Definitions

Pardo

Pardo

Pardo, Manuel, 1834-78, president of Peru (1872-76). After assisting José Balta in establishing a constitutional government, Pardo succeeded him as president. To recover from the monetary ruin brought on Peru by the Balta regime, he advocated financial and administrative reforms. His term is chiefly noted for the signing (1873) of the treaty of alliance with Bolivia that led to war with Chile (see Pacific, War of the) in 1879. Later, because of his opposition to militarism, he was assassinated by a soldier. He is remembered for his benevolence and humanitarianism and especially for his services during the yellow-fever epidemic of 1867.
In Brazil, the Pardos are a mixture of Whites, Blacks and Amerindians, varying from light to dark complexion, as used by the Brazilian Institute of Geography and Statistics (IBGE) in censuses since 1950. The word is Portuguese for "brown" or "grey-brown". The other classifications are "branco" (White), "negro" (Black), "amarelo" (yellow) (East Asian), and "indígena" (Amerindian).

Pardo is a broad classification that encompasses Brazilians of mixed race ancestry, mulattos, and assimilated indigenous people ("caboclos").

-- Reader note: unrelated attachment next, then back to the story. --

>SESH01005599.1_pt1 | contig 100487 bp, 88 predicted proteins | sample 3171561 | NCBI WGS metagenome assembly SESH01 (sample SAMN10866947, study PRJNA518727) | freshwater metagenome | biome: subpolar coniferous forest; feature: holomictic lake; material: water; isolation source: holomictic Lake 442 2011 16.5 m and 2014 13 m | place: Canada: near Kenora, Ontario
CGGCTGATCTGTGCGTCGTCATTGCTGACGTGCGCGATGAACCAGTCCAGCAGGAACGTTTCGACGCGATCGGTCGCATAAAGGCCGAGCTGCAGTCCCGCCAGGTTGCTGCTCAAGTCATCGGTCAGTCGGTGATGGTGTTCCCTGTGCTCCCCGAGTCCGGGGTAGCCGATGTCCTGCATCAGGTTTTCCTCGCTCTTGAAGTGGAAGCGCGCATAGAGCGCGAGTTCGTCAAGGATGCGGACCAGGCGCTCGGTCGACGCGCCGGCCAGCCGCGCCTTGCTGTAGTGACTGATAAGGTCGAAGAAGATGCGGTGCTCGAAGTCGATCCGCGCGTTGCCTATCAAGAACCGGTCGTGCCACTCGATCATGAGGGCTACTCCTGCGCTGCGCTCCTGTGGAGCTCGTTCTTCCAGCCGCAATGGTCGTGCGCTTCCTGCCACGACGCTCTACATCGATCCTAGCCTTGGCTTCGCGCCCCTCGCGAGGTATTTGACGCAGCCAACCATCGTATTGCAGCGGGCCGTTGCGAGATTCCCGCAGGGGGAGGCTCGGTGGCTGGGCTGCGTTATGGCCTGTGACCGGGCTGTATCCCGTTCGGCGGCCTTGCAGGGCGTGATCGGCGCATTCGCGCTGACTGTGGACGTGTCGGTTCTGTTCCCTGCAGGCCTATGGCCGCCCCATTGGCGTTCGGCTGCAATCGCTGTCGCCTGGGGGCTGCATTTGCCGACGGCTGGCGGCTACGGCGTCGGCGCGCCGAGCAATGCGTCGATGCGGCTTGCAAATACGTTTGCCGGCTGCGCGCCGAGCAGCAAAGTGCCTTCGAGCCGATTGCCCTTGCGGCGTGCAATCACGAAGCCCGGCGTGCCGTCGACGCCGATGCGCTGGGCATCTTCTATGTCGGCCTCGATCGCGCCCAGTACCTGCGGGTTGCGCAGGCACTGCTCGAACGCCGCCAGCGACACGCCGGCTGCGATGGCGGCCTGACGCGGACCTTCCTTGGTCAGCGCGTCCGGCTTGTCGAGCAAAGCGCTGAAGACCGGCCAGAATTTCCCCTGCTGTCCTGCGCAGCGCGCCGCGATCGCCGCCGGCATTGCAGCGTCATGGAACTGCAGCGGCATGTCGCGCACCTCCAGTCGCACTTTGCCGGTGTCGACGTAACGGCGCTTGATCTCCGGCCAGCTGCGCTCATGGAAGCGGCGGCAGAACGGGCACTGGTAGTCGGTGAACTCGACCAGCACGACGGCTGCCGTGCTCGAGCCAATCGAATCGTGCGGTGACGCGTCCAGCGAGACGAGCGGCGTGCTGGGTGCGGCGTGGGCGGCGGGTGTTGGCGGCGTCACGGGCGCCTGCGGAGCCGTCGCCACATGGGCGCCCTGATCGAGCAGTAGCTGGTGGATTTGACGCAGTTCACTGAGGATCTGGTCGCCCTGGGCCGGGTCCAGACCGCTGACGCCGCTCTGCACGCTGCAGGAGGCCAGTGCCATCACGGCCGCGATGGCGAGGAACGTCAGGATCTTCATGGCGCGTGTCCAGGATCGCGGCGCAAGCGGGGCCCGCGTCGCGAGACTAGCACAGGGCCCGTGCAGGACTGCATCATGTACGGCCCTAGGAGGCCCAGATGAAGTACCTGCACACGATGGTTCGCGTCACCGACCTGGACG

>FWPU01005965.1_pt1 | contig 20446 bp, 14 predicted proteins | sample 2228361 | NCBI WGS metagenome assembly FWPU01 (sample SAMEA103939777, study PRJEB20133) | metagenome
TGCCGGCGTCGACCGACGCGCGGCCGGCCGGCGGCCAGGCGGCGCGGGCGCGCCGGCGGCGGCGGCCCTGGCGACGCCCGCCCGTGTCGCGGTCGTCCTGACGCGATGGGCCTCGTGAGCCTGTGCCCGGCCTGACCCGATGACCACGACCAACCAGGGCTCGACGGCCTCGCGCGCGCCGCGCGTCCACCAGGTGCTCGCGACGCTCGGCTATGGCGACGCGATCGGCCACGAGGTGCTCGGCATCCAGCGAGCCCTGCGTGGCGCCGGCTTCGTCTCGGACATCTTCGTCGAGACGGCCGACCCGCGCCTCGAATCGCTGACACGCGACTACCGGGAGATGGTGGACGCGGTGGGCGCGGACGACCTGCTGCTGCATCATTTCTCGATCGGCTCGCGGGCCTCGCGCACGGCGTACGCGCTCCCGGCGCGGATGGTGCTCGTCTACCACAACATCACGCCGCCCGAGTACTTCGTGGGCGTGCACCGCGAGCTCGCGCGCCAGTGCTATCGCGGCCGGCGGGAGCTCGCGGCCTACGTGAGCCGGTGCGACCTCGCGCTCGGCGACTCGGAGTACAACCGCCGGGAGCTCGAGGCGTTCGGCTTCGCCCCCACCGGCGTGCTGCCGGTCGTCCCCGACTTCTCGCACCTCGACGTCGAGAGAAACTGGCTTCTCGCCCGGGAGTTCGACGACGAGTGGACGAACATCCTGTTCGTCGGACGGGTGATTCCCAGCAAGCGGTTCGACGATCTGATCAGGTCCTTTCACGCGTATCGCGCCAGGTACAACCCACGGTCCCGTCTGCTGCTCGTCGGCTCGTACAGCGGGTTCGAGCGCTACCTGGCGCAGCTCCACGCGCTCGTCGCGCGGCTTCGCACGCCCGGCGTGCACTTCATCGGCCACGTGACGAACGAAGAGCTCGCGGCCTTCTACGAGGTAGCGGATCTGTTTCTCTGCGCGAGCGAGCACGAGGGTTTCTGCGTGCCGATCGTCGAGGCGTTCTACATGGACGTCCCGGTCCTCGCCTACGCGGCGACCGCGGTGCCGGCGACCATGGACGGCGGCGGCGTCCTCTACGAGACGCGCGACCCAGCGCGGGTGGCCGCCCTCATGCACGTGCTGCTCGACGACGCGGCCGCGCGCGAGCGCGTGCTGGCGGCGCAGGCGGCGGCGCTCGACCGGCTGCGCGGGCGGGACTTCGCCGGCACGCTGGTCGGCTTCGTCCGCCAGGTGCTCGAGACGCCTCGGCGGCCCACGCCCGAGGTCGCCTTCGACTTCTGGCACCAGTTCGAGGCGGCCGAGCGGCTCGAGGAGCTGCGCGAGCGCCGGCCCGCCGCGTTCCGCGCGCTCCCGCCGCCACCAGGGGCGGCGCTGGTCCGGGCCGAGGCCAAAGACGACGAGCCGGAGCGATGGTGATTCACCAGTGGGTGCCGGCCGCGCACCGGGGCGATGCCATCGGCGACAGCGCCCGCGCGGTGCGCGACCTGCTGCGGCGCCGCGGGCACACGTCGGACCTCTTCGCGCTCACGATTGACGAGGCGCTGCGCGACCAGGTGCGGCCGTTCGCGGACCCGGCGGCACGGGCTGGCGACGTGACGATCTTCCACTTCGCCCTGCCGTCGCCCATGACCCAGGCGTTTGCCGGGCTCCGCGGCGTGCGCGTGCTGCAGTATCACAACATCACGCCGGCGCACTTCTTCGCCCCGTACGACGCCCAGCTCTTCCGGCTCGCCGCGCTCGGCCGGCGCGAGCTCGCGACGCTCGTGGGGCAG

Pardo began as a miscellany, or "none of the above" racial category. The first census of the 20th century to ask a colour question was the census of 1940. Colour was determined by the census enumerator, and the three options were white, black, and yellow. If the respondent did not fit into any of the categories, the enumerator simply drew a horizontal line. When the census data came to be tabulated, all responses with horizontal lines were collected into the single category of "pardo". The IBGE excluded pardo as an answer in response to the rise of European fascism at the time, as an assurance to the public that census data would not be used for discriminatory purposes. In the 1950 census, "pardo" was actually added as a choice of answer, and colour was chosen by the respondent instead of being determined by the enumerator.

Unofficially, Brazilians also use a racial classification of "moreno", a word that also means "brown". In a 1995 survey, 32% of the population self-identified as "moreno", with a further 6% self-identifying as "moreno claro" ("light brown"), and 7% self-identified as "pardo". Telles describes both classifications as "biologically invalid", but sociologically significant.

Pardo was also a casta classification used in Colonial Spanish America from the sixteenth to eighteenth centuries, and was more or less synonymous with Mulatto.

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